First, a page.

Last month, when 20 Indian soldiers lost their lives after conflict with their Chinese counterparts in Galwan Valley at LAC, a Chinese daughter-in-law, Yeen Ha, residing in Bihar’s Nalanda, wept inconsolably.
Married to an Assistant Professor at Nav Nalanda Mahavihar Deemed University in Nalanda, Yeen feels whenever there is a conflict between India and China, “it’s like an altercation between my parents and my in-laws.”
“The Galwan valley conflict depressed me. I am a strong follower of Lord Buddha. I feel it was India which spread the teachings of Buddha about truth, peace and non-violence to the world, including China,” she told a vernacular daily in Nalanda.
Having completed her Masters in Business Administration from China, Yeen is presently focusing on her doctorate in Pali at Nalanda. Incidentally, her husband Arun Kumar Yadav too teaches Pali language at Nalanda.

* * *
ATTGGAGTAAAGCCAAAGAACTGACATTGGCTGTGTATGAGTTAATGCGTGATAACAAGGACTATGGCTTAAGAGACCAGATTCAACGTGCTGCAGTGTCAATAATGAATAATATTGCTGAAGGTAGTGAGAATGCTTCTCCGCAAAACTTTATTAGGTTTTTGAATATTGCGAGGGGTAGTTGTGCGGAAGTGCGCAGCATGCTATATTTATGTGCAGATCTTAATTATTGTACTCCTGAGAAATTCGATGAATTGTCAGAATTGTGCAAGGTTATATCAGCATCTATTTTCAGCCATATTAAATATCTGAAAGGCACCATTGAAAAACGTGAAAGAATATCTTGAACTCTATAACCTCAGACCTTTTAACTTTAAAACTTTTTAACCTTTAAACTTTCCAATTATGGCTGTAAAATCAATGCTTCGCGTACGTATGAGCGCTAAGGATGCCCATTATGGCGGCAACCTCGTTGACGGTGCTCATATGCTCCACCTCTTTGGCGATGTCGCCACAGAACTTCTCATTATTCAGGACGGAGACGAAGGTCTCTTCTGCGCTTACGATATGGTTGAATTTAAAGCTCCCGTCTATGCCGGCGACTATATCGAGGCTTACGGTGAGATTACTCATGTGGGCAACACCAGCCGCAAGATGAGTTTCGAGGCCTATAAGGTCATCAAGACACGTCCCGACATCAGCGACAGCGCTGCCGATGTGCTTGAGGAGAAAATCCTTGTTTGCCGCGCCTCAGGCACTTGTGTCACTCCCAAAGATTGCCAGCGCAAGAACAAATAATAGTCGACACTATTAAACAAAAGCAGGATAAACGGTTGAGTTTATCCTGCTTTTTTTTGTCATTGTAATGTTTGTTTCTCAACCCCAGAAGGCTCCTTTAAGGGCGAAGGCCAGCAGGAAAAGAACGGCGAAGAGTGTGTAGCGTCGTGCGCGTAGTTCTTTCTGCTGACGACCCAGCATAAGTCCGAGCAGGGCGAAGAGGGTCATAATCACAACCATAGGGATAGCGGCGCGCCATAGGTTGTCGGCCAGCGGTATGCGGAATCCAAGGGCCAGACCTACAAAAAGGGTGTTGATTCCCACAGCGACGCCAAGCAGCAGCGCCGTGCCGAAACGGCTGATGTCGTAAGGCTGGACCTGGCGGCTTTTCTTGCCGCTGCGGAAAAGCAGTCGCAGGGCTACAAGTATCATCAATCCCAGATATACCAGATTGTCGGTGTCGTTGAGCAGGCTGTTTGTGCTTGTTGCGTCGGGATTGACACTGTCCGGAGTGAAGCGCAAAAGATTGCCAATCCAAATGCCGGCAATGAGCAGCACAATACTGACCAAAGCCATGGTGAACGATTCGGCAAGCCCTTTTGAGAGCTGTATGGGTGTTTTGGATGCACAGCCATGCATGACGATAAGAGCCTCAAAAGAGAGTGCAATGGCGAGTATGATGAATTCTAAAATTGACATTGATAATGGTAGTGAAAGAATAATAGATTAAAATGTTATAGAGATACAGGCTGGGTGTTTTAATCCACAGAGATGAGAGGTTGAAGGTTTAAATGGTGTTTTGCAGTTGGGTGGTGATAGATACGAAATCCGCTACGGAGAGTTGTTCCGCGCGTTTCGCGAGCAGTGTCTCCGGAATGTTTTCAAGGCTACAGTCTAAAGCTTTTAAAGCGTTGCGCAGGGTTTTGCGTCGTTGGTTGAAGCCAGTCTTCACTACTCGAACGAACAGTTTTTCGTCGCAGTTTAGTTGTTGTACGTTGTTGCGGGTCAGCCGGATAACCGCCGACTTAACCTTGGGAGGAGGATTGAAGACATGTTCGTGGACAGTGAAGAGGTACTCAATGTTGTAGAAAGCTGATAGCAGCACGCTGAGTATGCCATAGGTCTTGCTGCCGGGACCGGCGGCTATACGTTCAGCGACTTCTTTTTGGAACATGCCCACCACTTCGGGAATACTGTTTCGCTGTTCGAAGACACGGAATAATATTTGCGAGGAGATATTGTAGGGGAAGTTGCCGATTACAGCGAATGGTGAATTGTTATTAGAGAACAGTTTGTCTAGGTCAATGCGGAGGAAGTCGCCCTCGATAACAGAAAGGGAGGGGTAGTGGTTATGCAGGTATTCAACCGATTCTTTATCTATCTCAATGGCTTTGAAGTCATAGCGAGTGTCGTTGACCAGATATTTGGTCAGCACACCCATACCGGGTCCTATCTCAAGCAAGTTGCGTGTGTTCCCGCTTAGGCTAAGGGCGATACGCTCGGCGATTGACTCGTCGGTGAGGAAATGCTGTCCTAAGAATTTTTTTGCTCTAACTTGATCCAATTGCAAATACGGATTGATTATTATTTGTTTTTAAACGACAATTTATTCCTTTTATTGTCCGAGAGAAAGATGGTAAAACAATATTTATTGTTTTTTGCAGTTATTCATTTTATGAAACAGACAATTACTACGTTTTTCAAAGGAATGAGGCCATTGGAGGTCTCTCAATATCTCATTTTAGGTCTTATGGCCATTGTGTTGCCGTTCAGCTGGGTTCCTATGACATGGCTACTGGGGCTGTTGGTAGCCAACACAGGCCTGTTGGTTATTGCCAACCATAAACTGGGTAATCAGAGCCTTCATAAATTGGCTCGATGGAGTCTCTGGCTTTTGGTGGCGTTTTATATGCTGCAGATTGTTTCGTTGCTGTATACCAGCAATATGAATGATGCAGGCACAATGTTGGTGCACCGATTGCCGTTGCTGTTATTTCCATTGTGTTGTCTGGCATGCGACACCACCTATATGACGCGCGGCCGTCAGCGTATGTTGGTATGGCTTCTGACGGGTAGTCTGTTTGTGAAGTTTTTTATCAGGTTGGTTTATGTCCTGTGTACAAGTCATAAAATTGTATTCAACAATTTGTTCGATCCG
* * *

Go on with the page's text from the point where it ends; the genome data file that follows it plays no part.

In fact, it was Arun who went to China in 2011-12 to study Mandarin under Indo-China scholarship. During his studies, he met Yeen who was then a student of business administration. Their friendship turned into love. As Cupid struck, they decided to tie the nuptial knot in 2016. “My father in Beijing was initially reluctant, wary of her daughter staying in far off place like Bihar in India. But eventually, he relented,” says Yeen, who now has a three-year-old son ‘Maitreya’, which means: friendship.
“Both the countries promote peace and friendship. Both are strong followers of Buddha. Both are Asian giants. Chinese give immense respect to Indians and vice-versa,” she says, dwelling at length on how she has been treated with a kid-glove soon after she shifted from China to India.
“Culturally and ideologically, China is closer to India. If the two Asian giants join hands, there will be global transformation,” she avers, before signing off.
Courtesy – Deccanherald